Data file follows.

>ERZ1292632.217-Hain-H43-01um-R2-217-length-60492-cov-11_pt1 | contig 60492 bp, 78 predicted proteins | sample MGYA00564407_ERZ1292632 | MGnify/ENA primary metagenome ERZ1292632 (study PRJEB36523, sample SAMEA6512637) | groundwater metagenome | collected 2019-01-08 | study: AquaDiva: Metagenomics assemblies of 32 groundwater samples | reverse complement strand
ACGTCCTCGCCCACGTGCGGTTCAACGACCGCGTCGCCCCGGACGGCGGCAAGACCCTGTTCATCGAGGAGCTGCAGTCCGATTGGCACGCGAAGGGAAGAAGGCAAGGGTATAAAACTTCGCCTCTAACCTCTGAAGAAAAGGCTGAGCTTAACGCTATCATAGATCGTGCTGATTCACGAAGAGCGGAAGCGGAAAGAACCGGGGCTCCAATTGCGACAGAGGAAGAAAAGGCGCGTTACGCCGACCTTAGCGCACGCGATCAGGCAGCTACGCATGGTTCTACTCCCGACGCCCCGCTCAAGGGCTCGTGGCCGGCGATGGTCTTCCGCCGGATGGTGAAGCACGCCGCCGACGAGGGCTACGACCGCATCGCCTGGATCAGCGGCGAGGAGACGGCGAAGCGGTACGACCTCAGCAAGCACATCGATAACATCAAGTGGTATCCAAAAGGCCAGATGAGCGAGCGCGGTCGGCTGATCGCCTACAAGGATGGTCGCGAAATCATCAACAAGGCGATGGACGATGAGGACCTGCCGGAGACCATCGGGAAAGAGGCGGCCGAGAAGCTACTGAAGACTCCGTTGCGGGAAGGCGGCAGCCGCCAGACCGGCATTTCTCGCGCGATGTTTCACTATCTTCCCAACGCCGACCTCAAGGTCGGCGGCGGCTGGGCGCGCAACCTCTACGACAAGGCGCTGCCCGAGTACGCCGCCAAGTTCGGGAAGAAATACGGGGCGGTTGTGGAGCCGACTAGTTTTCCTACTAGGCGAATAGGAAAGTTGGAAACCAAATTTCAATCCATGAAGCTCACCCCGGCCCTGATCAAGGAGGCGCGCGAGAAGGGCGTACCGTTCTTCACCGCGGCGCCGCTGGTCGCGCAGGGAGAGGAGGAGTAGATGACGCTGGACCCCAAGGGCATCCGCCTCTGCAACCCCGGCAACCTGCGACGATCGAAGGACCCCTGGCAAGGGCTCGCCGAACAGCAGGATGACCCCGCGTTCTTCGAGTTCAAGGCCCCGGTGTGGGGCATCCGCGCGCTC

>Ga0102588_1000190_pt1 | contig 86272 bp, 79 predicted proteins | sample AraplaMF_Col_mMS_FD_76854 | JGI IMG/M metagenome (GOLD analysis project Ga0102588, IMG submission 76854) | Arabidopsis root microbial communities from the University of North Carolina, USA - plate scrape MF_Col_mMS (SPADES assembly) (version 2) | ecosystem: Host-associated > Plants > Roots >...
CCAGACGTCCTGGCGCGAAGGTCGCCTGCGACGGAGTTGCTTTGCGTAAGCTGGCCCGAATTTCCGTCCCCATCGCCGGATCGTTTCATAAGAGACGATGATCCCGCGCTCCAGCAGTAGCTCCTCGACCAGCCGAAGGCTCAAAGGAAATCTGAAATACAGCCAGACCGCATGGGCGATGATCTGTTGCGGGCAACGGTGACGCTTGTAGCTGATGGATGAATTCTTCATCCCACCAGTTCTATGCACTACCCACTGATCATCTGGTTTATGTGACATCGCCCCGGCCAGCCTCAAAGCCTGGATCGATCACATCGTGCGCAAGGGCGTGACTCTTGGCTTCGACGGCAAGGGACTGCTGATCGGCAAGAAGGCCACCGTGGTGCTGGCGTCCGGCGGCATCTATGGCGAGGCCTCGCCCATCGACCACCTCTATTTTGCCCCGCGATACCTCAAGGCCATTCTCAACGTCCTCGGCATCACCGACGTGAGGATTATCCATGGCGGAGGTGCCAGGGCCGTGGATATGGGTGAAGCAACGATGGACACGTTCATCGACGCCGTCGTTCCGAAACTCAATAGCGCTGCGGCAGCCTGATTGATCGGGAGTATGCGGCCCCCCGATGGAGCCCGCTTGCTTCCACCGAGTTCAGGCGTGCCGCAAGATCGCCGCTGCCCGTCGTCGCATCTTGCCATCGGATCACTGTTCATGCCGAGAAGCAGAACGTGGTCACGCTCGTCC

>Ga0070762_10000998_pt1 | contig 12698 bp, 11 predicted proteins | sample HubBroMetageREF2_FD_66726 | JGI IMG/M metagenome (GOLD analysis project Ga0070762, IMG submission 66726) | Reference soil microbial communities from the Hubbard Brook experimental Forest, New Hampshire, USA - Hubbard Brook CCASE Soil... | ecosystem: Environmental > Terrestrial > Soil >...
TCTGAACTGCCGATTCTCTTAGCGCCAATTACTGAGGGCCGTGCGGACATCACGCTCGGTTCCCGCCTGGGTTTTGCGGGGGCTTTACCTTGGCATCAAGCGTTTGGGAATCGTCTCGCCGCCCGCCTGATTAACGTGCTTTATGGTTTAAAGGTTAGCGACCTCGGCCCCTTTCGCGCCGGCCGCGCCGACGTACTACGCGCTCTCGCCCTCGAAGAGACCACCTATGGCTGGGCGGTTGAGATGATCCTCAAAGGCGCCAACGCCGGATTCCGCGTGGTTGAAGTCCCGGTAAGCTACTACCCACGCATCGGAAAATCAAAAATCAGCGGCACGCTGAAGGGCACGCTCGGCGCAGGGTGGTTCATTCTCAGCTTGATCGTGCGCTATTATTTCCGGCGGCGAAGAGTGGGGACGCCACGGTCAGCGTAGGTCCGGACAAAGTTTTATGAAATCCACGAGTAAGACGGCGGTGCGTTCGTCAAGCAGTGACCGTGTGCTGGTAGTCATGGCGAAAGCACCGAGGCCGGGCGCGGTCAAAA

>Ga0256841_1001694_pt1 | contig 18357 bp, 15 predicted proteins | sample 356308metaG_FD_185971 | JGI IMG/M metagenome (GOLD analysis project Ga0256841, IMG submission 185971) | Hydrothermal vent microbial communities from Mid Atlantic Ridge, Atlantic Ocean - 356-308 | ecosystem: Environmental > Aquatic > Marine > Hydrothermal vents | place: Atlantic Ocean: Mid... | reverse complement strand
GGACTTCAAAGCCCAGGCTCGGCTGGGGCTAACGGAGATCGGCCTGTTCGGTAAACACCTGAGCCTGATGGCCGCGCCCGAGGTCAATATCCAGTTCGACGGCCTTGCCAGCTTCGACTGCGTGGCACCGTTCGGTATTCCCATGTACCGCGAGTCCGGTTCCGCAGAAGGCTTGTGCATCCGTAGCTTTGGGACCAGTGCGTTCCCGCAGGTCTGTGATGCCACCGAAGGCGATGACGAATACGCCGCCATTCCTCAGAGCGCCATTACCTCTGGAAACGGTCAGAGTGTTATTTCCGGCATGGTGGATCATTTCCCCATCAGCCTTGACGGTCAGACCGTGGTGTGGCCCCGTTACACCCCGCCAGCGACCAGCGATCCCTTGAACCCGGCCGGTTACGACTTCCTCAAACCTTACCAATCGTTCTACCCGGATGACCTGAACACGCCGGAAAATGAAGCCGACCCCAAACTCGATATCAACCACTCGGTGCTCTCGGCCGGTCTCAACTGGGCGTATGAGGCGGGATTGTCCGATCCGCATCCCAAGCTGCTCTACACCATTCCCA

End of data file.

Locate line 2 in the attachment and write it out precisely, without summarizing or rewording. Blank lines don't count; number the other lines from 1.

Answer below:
ACGTCCTCGCCCACGTGCGGTTCAACGACCGCGTCGCCCCGGACGGCGGCAAGACCCTGTTCATCGAGGAGCTGCAGTCCGATTGGCACGCGAAGGGAAGAAGGCAAGGGTATAAAACTTCGCCTCTAACCTCTGAAGAAAAGGCTGAGCTTAACGCTATCATAGATCGTGCTGATTCACGAAGAGCGGAAGCGGAAAGAACCGGGGCTCCAATTGCGACAGAGGAAGAAAAGGCGCGTTACGCCGACCTTAGCGCACGCGATCAGGCAGCTACGCATGGTTCTACTCCCGACGCCCCGCTCAAGGGCTCGTGGCCGGCGATGGTCTTCCGCCGGATGGTGAAGCACGCCGCCGACGAGGGCTACGACCGCATCGCCTGGATCAGCGGCGAGGAGACGGCGAAGCGGTACGACCTCAGCAAGCACATCGATAACATCAAGTGGTATCCAAAAGGCCAGATGAGCGAGCGCGGTCGGCTGATCGCCTACAAGGATGGTCGCGAAATCATCAACAAGGCGATGGACGATGAGGACCTGCCGGAGACCATCGGGAAAGAGGCGGCCGAGAAGCTACTGAAGACTCCGTTGCGGGAAGGCGGCAGCCGCCAGACCGGCATTTCTCGCGCGATGTTTCACTATCTTCCCAACGCCGACCTCAAGGTCGGCGGCGGCTGGGCGCGCAACCTCTACGACAAGGCGCTGCCCGAGTACGCCGCCAAGTTCGGGAAGAAATACGGGGCGGTTGTGGAGCCGACTAGTTTTCCTACTAGGCGAATAGGAAAGTTGGAAACCAAATTTCAATCCATGAAGCTCACCCCGGCCCTGATCAAGGAGGCGCGCGAGAAGGGCGTACCGTTCTTCACCGCGGCGCCGCTGGTCGCGCAGGGAGAGGAGGAGTAGATGACGCTGGACCCCAAGGGCATCCGCCTCTGCAACCCCGGCAACCTGCGACGATCGAAGGACCCCTGGCAAGGGCTCGCCGAACAGCAGGATGACCCCGCGTTCTTCGAGTTCAAGGCCCCGGTGTGGGGCATCCGCGCGCTC